Use this URL to cite or link to this record in EThOS: http://ethos.bl.uk/OrderDetails.do?uin=uk.bl.ethos.460457
Title: The sedimentology and diagenesis of the Pendleside limestone group in the Craven Basin of Northern England
Author: Iskenderian, Farid A.
Awarding Body: University of Aston in Birmingham
Current Institution: Aston University
Date of Award: 1979
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Abstract:
This thesis describes the stratigraphy, sedimentology and diagenesis of the Pendleside Limestone (Asbian age), a sequence of limestones, shales and dolostones in the Clitheroe area of N. W. England. Field study of 19 measured sections indicates that it was deposited in a rhythmically subsiding basin (Craven Basin) because of movements on the Mid-Craven Fault which was active in Dinantian times. The sequence is up to 190m thick and consists mostly of distal turbidite deposits which have been reworked at horizons when sediment accumulation built up to the wave base. The original depositional fabric and mineralogy of the Pendleside Limestone Group has been extensively modified by diagenetic processes including cementation, authi­genesis, dolomitization and silicification. These processes have been studied using a wide variety of laboratory techniques. The carbonate cements of the PendIeside Limestone consist predominantly of ferroan calcite and non-ferroan calcite with microdolomite incIusions. The former is probably a stable replacement of original-high-magnesian calcite. Cementation was accompanied by the formation of authigenic albite and quartz. Much of the upper part of the Pendleside Limestone has been extensively dolomitized and chertified. Several distinct zones of dolomitization are found which increase in thickness and intensity towards the top of the Pendleside Limestone Group. The dolostone horizons correspond to coarser-grained lithologies deposited during periods of shallow water sedimentation. The composition of the dolomites changes from ferroan dolomite in the lower part of the Group to non-ferroan dolomite in the upper part. The low strontium and sodium content of the dolostones in association with the other evidence suggests that the dolomitization was brought about in an open system by the mixing of marine and fresh water in phreatic lens which were established at periodic intervals. The dolomitization was closely associated with chertification although this was initiated by the dissolution of siliceous spicules which provided the necessary source of silica.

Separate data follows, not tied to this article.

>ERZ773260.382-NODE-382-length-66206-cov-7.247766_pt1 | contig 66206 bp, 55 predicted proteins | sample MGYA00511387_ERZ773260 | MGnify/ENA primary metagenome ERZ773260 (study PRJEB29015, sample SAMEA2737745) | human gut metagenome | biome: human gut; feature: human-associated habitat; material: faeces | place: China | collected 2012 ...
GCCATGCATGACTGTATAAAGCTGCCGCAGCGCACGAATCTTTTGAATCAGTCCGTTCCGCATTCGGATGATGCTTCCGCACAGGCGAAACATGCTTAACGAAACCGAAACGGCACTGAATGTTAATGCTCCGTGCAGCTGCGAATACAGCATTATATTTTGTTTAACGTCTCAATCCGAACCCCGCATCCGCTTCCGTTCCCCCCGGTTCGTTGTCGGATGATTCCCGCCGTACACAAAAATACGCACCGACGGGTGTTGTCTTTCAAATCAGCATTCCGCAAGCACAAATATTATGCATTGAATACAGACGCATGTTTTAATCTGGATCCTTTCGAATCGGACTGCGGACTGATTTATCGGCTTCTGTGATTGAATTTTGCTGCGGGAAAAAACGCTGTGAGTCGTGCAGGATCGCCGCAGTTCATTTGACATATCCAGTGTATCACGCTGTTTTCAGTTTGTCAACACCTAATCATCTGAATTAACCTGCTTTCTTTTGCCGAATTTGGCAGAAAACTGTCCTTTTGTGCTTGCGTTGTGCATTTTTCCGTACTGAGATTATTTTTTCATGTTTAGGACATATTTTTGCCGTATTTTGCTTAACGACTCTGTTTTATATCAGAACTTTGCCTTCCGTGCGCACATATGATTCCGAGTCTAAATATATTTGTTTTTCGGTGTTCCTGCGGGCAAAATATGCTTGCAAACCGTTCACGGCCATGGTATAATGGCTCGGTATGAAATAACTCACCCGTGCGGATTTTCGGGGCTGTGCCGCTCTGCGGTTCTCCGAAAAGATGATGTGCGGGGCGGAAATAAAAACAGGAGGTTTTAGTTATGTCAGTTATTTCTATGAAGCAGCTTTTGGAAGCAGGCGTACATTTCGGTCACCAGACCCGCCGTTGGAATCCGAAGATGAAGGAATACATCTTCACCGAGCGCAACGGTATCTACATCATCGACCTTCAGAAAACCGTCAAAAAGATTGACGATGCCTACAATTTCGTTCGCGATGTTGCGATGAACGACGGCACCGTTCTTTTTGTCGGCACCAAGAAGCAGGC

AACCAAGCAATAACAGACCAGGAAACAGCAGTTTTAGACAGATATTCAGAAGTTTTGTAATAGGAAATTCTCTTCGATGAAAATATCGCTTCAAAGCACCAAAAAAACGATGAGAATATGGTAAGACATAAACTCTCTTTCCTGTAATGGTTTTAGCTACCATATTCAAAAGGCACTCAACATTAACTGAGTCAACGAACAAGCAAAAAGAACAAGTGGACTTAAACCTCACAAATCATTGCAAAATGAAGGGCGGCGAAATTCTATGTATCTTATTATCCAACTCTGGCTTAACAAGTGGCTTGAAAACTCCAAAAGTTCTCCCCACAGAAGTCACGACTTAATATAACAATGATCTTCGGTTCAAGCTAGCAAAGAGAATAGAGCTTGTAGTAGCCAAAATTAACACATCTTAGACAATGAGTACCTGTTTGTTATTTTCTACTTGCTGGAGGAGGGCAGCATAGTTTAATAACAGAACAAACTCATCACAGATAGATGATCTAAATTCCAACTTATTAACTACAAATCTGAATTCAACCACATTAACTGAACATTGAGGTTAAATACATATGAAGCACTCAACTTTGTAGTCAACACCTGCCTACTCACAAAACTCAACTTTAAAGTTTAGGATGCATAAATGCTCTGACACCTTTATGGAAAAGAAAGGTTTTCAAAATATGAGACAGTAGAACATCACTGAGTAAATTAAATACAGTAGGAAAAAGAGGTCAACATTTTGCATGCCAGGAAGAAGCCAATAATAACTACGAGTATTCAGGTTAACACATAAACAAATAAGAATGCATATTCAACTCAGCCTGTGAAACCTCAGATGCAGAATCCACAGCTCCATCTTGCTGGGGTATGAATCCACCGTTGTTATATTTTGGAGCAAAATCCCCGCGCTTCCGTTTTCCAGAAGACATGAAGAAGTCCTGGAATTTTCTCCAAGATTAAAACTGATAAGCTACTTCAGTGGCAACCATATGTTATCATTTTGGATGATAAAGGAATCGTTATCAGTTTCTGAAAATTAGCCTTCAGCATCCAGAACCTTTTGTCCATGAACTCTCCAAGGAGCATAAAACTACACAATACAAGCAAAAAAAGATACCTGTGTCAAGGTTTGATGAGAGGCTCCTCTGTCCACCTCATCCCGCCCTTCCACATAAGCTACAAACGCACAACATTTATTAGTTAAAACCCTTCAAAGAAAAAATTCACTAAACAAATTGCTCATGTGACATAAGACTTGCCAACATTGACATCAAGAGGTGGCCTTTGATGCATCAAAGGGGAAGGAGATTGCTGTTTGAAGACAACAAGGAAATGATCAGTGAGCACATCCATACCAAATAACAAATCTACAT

Supervisor: Not available Sponsor: Not available
Qualification Name: Thesis (Ph.D.) Qualification Level: Doctoral
EThOS ID: uk.bl.ethos.460457  DOI: Not available
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